Log-in / Register

Not yet registered? Register Here.

Sir Frederick Edwin Smith 1st Earl of Birkenhead

Biography of Sir Frederick Edwin Smith 1st Earl of Birkenhead

Lord Birkenhead
Lord Birkenhead

Frederick Edwin Smith, 1st Earl of Birkenhead (1872-1930) was Rector of the University from 1922 until 1925.

Born in Birkenhead, Smith studied at the University of Liverpool and at Wadham College, Oxford and he was a president of the Oxford Union. He became a Fellow of Merton College and taught Law until 1899, when he was called to the Bar. Elected a Conservative MP in 1906, he was Solicitor General and then Attorney General during the First World War. In 1919 he was appointed Lord Chancellor and was created Baron Birkenhead, and he played an important role in negotiating the Anglo-Irish Treaty of 1921 which created the Irish Free State. From 1924 to 1928 he served as Secretary of State for India and later became Rector of the University of Aberdeen and High Steward of Oxford University.

Birkenhead stood against the Liberal statesman Sir John Simon and the novelist HG Wells in the rectorial election of 1922. In his controversial rectorial address in November 1923, he created headlines by scorning the notion that the League of Nations would be able to preserve international peace.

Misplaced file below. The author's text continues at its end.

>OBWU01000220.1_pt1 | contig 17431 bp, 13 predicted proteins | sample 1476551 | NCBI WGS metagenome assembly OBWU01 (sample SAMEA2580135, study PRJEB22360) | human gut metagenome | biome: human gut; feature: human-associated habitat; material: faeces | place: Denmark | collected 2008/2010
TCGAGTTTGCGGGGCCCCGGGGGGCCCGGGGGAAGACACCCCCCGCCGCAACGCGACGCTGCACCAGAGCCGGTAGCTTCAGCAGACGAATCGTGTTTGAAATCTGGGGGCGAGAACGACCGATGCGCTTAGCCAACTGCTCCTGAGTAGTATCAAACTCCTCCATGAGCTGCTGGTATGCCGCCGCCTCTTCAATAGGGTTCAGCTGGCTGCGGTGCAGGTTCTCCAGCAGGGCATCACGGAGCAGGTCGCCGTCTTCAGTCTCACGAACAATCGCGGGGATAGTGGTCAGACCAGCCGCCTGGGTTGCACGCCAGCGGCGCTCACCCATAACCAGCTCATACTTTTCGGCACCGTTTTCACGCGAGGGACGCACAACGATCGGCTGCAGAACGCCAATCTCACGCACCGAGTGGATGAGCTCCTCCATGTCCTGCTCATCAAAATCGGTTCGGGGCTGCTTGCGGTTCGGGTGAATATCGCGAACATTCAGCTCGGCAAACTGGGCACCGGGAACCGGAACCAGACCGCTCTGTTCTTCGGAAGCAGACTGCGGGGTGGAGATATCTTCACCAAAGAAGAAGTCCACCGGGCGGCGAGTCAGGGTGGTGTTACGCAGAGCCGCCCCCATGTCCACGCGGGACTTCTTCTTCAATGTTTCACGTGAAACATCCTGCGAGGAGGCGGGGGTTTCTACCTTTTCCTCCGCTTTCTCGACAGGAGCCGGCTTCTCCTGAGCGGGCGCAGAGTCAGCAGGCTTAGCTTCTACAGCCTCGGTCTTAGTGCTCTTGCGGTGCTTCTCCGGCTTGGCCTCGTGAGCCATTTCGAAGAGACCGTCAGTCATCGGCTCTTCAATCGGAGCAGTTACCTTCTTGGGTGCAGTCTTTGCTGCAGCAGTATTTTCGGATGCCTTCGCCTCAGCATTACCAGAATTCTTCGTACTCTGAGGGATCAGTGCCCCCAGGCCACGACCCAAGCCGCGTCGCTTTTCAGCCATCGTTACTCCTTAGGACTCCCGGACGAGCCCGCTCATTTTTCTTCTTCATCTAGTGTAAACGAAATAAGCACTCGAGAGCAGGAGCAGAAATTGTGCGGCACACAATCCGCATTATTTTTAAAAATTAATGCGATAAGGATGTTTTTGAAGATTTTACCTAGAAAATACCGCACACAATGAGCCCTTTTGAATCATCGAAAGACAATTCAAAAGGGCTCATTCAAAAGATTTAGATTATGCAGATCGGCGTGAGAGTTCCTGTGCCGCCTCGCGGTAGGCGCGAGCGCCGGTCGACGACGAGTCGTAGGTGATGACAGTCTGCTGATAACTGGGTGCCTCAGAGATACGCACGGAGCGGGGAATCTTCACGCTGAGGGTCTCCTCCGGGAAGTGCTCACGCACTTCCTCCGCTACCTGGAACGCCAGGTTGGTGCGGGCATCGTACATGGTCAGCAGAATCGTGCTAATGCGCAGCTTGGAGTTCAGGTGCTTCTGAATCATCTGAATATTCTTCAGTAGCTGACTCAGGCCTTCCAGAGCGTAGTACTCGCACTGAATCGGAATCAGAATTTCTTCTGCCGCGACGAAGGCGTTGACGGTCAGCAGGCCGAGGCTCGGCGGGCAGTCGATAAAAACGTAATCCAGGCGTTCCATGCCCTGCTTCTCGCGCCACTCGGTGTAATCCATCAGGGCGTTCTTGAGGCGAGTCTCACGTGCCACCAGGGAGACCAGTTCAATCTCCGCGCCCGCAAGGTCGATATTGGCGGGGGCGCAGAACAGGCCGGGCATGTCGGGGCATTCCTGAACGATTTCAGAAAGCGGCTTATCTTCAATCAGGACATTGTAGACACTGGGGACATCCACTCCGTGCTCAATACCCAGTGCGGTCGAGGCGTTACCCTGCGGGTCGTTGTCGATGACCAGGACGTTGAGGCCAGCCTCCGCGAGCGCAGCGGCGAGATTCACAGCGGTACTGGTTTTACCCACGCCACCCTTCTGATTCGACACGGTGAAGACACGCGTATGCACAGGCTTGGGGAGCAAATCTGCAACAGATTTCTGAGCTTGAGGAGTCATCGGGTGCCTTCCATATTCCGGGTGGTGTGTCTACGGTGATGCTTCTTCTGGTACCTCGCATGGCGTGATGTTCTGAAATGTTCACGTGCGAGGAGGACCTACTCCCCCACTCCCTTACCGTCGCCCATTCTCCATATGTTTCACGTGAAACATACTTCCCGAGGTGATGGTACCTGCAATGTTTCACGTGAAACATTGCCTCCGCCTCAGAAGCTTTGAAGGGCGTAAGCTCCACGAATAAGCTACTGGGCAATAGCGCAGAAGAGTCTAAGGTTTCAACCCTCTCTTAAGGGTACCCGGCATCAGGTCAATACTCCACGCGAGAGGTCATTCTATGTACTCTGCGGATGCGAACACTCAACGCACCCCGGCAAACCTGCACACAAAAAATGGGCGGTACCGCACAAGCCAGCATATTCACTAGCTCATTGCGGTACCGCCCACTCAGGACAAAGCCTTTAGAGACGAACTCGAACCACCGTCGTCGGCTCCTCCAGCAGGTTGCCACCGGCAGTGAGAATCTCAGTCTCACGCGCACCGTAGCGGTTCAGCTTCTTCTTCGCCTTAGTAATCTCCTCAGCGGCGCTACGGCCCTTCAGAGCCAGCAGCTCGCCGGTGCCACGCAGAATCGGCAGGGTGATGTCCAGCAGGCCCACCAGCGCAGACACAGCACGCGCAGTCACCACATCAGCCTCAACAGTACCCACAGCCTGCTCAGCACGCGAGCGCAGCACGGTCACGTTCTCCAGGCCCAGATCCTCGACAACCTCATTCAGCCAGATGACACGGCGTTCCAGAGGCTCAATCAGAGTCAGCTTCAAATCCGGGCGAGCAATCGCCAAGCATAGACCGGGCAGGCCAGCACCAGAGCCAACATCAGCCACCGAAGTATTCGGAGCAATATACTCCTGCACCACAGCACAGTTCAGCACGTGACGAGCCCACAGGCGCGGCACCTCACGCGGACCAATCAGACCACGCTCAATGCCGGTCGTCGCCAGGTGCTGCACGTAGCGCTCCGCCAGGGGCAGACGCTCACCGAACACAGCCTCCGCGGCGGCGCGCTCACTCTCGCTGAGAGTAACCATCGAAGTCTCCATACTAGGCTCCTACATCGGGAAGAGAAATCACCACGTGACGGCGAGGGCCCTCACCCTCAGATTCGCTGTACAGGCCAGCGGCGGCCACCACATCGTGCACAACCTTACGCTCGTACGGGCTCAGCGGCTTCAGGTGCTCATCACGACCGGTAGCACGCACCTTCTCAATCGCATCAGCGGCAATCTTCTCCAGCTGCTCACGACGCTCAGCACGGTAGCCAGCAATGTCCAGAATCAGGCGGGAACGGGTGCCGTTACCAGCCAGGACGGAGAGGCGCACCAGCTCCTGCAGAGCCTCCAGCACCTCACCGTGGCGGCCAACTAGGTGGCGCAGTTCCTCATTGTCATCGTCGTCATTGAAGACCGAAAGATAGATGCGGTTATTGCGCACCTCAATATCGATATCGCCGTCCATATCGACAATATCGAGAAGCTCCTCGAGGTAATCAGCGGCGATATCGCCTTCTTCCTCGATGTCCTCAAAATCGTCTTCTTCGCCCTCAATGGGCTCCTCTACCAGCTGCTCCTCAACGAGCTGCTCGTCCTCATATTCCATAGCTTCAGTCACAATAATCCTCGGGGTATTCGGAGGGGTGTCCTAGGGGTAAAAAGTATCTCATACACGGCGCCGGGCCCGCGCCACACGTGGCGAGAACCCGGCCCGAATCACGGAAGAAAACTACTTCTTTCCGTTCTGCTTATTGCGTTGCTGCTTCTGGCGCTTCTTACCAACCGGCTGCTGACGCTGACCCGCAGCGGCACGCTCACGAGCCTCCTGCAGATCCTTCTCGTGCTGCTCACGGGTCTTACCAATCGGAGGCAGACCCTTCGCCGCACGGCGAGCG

Now available: A pdf version of the Earl of Birkenhead's Rectorial Address, entitled Idealism in International Politics (12 pages, 3.3mb. GUAS Ref: UGC 57/41/1. Copyright reserved.), delivered to the University of Glasgow on the 3rd November 1923.

Summary

Sir Frederick Edwin Smith 1st Earl of Birkenhead
Lawyer and Politician

Born 12 July 1872, Birkenhead, England.
Died 30 September 1930.
University Link: Rector
GU Degree:
Occupation categories: lawyers; politicians
NNAF Reference: GB/NNAF/P153227
View Major Archive Collection Record
Search for this person in the DNB
Record last updated: 26th Feb 2013

University Connections

University Roles

Associated Documents

There are no comments available. Log in using the box in the top right of the page to post a comment. No user account? Register here.